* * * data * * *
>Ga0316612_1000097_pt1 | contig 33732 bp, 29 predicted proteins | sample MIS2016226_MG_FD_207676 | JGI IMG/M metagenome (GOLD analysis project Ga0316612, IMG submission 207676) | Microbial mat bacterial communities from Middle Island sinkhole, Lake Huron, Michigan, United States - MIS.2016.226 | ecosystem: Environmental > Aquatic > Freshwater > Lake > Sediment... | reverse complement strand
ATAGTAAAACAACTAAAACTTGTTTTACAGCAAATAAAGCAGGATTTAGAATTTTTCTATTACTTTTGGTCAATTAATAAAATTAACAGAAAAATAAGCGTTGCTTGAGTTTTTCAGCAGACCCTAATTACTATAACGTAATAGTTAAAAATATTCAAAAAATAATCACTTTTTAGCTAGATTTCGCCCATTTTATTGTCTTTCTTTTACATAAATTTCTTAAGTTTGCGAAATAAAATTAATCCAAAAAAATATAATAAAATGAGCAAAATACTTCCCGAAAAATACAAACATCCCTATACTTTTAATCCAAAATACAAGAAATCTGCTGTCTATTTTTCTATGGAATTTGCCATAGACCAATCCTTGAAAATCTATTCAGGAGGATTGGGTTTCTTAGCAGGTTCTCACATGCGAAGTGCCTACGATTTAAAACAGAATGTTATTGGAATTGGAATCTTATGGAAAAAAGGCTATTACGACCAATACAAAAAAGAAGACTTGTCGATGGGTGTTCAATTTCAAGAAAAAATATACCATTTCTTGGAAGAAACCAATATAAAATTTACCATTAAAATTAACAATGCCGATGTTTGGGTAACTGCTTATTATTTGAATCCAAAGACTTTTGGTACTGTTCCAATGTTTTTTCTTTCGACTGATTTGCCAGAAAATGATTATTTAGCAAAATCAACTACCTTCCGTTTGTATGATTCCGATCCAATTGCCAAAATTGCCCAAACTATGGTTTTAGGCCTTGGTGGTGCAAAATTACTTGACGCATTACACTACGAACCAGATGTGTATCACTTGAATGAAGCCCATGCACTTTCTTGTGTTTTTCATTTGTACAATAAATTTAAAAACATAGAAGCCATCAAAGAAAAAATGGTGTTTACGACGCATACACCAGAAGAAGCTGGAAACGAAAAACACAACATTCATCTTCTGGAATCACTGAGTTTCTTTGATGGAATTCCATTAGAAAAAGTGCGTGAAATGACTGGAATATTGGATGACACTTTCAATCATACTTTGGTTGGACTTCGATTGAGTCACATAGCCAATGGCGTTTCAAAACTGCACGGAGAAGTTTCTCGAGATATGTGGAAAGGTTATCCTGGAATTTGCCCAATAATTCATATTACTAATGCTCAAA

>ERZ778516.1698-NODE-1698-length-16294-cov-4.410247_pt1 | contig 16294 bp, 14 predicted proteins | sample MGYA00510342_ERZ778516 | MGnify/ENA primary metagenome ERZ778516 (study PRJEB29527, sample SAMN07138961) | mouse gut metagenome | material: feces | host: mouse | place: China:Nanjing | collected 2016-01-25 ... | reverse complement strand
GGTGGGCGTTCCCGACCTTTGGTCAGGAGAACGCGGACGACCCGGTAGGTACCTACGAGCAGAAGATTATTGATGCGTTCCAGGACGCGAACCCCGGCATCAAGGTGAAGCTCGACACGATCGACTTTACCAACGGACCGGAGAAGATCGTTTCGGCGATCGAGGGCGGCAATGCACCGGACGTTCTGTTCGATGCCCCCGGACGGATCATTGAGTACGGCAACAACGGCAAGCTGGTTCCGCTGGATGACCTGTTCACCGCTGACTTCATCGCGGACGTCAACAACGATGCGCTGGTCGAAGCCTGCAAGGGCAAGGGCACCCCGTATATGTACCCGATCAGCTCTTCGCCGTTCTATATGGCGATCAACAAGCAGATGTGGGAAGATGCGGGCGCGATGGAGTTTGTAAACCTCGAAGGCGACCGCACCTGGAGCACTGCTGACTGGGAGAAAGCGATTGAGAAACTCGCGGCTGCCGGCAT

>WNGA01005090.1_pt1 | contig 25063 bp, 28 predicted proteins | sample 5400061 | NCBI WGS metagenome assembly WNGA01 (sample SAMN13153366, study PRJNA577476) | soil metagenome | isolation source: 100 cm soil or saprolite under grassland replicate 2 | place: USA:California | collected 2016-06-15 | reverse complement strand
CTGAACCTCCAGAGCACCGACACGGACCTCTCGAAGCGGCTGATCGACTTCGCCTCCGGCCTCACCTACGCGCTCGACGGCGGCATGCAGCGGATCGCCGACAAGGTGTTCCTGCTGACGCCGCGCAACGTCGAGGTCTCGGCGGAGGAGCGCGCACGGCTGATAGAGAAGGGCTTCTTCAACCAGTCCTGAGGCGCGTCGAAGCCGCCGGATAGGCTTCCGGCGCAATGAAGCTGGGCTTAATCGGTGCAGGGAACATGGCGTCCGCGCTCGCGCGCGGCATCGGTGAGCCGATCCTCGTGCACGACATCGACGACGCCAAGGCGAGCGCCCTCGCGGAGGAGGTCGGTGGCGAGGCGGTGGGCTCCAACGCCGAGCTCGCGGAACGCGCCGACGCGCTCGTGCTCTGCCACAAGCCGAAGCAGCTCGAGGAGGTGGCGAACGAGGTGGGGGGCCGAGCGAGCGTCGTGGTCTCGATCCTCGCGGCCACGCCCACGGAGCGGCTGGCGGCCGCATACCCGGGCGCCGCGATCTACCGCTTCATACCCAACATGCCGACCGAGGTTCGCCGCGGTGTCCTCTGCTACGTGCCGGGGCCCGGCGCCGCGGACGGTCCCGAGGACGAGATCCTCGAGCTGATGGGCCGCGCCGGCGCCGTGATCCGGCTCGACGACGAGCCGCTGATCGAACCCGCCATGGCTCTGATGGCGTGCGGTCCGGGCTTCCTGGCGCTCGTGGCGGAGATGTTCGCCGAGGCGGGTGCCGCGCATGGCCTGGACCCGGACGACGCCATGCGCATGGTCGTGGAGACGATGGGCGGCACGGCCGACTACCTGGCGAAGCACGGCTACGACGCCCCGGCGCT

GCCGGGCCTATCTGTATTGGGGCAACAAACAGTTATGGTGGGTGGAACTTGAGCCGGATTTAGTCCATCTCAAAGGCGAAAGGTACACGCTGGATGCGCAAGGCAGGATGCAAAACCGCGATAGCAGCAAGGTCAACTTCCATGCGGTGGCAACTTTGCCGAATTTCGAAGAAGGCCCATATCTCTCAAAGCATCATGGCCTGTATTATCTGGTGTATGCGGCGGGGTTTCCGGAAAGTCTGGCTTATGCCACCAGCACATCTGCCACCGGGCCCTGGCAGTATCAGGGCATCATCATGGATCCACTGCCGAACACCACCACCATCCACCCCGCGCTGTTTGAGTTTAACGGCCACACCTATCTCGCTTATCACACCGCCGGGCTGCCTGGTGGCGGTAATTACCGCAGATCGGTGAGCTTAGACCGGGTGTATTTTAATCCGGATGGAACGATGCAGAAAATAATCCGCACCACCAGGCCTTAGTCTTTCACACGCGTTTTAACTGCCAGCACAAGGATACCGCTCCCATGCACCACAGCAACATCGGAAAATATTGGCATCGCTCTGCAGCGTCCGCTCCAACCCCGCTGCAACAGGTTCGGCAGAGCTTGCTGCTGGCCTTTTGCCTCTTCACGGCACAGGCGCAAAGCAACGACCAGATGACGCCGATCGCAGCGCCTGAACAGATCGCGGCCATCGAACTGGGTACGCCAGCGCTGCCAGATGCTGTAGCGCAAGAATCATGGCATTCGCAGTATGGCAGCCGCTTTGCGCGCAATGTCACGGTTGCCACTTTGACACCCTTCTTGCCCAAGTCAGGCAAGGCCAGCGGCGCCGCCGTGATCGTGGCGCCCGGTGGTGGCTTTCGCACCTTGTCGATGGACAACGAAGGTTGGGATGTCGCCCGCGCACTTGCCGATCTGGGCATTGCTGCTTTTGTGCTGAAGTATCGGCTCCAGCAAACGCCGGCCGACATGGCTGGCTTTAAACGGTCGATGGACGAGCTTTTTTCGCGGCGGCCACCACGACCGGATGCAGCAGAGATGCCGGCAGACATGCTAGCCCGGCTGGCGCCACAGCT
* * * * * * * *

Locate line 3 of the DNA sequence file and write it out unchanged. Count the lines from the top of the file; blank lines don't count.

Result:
>ERZ778516.1698-NODE-1698-length-16294-cov-4.410247_pt1 | contig 16294 bp, 14 predicted proteins | sample MGYA00510342_ERZ778516 | MGnify/ENA primary metagenome ERZ778516 (study PRJEB29527, sample SAMN07138961) | mouse gut metagenome | material: feces | host: mouse | place: China:Nanjing | collected 2016-01-25 ... | reverse complement strand